By Stuart Dunn
Seventeen distinguished scholars in the field of Digital Art History arrived at King’s this week for the Getty Institute. Most of the sessions thus far have focused on introductions. These have shown the amazing richness and depth that the prefix “digital” can bring to a field of the humanities such as art history. Our primary methodological focus is in the area of Linked Open Data (which, as one of the memebrs reminded us, is like teenage sex – everyone is talking about it, not many people are doing it, and many that are are doing it badly). Primarily, LOD is – obviously – about connectivity – making datasets talk to each other. One issue is that making information communicable imposes homogeneity on ambiguity – it reduces complex and ambiguous areas of interpretation to bits and bytes, 1s and 0s.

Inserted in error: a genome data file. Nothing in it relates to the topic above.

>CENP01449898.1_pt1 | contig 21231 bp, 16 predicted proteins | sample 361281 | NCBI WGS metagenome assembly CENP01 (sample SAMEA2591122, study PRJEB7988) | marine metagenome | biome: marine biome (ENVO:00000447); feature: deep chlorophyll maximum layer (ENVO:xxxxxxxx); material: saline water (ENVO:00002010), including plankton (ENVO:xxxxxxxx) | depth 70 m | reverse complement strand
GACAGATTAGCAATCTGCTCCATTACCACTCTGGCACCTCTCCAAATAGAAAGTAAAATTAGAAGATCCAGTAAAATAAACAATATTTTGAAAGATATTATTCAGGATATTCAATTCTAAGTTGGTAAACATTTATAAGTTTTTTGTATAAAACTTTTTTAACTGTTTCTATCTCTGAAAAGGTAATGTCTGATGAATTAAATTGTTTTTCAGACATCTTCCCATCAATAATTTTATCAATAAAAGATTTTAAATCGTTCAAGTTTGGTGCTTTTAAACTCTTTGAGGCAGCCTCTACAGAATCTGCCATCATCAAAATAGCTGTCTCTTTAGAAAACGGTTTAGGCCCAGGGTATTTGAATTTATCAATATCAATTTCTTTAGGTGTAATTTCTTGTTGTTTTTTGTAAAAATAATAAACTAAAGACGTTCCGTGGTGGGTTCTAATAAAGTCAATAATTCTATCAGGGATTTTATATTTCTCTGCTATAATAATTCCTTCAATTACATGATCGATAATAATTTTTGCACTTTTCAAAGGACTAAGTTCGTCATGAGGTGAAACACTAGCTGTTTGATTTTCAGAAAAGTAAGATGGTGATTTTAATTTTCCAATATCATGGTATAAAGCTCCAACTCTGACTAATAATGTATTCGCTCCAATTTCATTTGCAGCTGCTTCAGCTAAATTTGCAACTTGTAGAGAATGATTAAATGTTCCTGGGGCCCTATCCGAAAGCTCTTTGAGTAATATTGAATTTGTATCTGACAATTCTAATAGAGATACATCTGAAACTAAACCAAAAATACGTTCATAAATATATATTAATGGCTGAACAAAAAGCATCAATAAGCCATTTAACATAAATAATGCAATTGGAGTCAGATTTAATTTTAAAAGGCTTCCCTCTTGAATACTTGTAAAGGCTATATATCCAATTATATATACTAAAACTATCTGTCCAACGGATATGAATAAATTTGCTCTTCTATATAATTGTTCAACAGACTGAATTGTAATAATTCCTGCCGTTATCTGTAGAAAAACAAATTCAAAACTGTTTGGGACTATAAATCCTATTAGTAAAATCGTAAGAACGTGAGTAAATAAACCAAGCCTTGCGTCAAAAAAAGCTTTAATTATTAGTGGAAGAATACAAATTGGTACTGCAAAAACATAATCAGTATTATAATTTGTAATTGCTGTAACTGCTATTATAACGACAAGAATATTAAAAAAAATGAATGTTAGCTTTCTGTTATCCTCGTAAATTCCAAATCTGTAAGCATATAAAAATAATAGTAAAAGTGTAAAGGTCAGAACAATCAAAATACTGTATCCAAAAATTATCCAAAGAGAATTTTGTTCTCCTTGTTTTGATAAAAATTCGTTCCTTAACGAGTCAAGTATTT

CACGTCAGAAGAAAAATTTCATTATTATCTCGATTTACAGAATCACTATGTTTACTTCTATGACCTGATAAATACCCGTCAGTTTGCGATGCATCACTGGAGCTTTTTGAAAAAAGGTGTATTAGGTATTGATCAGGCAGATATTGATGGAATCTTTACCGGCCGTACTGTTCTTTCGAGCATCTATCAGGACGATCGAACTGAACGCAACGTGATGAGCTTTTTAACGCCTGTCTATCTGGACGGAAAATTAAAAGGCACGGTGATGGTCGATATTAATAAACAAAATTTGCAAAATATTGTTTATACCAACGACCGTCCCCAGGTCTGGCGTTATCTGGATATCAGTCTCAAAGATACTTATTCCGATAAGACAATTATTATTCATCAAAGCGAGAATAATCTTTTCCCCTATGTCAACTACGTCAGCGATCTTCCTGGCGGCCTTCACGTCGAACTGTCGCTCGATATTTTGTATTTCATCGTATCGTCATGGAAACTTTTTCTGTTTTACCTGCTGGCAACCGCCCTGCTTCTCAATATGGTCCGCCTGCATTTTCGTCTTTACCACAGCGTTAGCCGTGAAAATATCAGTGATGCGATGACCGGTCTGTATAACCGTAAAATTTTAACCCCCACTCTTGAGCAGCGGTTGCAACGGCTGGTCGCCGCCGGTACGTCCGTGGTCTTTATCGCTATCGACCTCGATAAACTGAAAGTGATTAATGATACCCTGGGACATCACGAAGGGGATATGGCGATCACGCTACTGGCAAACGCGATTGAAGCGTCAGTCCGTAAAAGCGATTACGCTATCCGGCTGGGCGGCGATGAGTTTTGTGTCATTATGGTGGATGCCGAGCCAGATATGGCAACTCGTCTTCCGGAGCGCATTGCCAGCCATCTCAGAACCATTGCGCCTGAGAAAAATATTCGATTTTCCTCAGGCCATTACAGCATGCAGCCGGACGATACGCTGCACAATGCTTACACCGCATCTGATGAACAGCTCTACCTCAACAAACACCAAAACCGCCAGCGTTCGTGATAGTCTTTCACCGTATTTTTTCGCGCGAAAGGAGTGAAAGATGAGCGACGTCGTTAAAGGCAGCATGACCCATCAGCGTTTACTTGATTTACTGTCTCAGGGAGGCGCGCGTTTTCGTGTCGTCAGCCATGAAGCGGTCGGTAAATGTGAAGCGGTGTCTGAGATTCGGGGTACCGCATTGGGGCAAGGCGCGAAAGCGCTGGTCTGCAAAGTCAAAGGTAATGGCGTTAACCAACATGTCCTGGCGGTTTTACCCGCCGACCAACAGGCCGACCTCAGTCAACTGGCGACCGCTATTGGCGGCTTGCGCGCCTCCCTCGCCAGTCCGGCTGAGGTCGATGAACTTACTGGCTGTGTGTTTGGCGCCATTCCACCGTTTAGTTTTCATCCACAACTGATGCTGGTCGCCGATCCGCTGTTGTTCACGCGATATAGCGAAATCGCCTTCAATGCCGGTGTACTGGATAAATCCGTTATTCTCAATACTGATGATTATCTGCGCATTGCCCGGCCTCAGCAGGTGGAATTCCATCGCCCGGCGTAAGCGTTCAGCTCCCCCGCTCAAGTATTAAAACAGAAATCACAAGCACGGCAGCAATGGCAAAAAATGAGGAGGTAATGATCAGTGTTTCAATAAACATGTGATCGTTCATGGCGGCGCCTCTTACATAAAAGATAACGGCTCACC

My own take is that the most important question to ask is *what* are we linking with Linked Open Data? We can link units of data, documents (and the text therein), objects, and abstract entities such as place. As we have heard, different institutions, and different modes of viewing the history of art, have different emphases on these. Teasing out what these are will be a fascinating journey.